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The men behind Yamaha's success – Part 3

The men behind Yamaha's success – Part 3

The men behind Yamaha's success – Part 3

Throughout the race weekend, the team's centre of operations is the Hospitality unit, run this year by another Yamaha new recruit, Italian Massimiliano Montanari– known as Max to all. His role this year was much more than that, however, as he explains.

"I am in charge of the hospitality operations for Yamaha, I followed Valentino. I have followed him for six years, from Aprilia to Honda and now to Yamaha this year. I stay behind him for everything, supporting him over the weekend."

With so many different countries palates to sate, given the multinational nature of the team, Max's new culinary experience could have been a nightmare but, although it is undoubtedly a long slog on race weekends, the job is somewhat simplified by the universal popularity of Italian food – and some free beer. "We have a lot of different nationalities in the team now but they all largely eat the same things, so that side of things is not so complicated," says Max. "I think the Italian food is the best and all the others seem to like it. Also we have the Aussie guys in the team and the most important thing for them is the Nastro Azzurro beer! I think they must have it in their contract to have beer on tap after the sessions and races or else they don't come to the race!"

Arguably the most popular – and unexpected – integral part of this whole hospitality chain of human sustenance in 2004 was Angelo, the ice-cream man. Come rain or shine, at all times of day during European races, there was a manned ice cream dispensing machine in the Yamaha hospitality, with the uniformed Angelo standing by to dish out his superior home-made ice cream.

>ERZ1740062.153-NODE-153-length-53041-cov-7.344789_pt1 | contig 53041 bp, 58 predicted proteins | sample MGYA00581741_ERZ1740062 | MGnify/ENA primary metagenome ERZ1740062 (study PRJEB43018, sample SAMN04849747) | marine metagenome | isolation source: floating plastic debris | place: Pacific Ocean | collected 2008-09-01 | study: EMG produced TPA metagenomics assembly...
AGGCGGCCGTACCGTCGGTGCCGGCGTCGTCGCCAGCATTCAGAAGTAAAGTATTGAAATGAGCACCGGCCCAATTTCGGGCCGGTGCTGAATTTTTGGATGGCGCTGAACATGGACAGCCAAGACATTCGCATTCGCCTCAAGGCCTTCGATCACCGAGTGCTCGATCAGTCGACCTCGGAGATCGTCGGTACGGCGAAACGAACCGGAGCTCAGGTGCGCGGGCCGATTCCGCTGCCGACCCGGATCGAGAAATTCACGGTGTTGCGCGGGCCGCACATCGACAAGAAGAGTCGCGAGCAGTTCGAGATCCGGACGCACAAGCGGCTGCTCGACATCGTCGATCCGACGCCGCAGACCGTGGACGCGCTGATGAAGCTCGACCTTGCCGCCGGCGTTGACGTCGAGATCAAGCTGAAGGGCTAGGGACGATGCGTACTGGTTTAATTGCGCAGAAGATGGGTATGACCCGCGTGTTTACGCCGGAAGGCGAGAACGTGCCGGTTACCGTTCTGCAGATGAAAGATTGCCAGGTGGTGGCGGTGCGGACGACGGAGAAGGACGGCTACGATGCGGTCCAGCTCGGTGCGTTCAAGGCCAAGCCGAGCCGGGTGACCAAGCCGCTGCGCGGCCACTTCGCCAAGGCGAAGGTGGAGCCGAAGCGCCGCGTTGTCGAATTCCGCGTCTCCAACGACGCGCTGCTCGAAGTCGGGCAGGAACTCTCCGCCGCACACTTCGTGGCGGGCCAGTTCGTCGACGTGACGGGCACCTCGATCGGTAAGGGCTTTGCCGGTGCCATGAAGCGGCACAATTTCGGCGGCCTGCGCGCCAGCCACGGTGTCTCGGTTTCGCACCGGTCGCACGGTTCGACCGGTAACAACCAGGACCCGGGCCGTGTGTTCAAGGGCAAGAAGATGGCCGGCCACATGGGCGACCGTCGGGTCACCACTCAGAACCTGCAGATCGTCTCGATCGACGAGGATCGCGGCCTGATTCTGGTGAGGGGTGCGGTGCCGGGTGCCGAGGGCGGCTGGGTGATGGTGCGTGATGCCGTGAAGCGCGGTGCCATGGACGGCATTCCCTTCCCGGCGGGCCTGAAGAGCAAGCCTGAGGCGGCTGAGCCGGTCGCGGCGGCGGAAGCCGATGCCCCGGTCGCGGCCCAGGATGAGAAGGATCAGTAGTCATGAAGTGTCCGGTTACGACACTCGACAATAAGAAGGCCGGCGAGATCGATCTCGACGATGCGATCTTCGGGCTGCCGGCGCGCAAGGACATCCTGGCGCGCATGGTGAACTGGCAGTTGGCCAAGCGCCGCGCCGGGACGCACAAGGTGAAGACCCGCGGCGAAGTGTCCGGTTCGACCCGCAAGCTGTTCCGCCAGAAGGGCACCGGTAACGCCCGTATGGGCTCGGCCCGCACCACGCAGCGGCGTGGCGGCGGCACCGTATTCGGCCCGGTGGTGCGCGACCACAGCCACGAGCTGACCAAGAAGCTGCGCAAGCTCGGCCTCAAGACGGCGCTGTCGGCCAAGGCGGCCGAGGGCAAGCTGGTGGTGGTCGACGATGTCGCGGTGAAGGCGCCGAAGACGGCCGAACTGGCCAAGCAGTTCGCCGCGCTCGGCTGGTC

After practice sessions on particularly hot days this year he could even be found in the pit garage, a tray full of freshly made ice creams being handed out to the team members during their post session debriefs. A dedicated MotoGP ice cream operative is a peculiar enough sight in the paddock, but watching animated discussions on the nuances of critical chassis setup between key team members, each with a dripping spoon of vanilla and mocha in one hand and top secret computer read-outs in the other, verges on the bizarre.

As well as the on-track performance of the team, there is also the business of promoting all the team's successes via column inches and TV exposure, and another long-term Yamaha Factory Team collaborator, Alison Forth, heads that effort. Ali has arguably the best vantage point to describe how the GFYT members mesh together, having to deal with all of them at some point over each weekend.

This year, the PR role in the team has changed significantly. "The workload has greatly increased; the interest in the team, not just Rossi but the team as a whole, is massive," affirms Ali. "We are in the media spotlight and this has to be dealt with. Access time to Rossi however, who everyone wants to get their hands on, is limited, so it's impossible for us to fulfil all media requests."

"Last year (2003) we only needed one person full-time for the PR area, but this year (2004) there were two of us. We deal not just with the PR for Rossi but last year for Checa also, as well as other key team members in the media spotlight. We answer media requests during and away from race weekends, plan the schedules for the riders and the team during the race weekends for press conferences, photography, filming and interviews, and also liaise with the team sponsors over their involvement with the team. We liaise with Yamaha markets worldwide, we run the team's media website, organise hospitality and guest programmes during race weekends, organise signing sessions, etc. It's a lot!"

It is a lot, and, after the wholly successful first season for Valentino Rossi and Yamaha, and the arrival of Colin Edwards to the team in 2005, the job can only get more intense.

MotoGP, 2005

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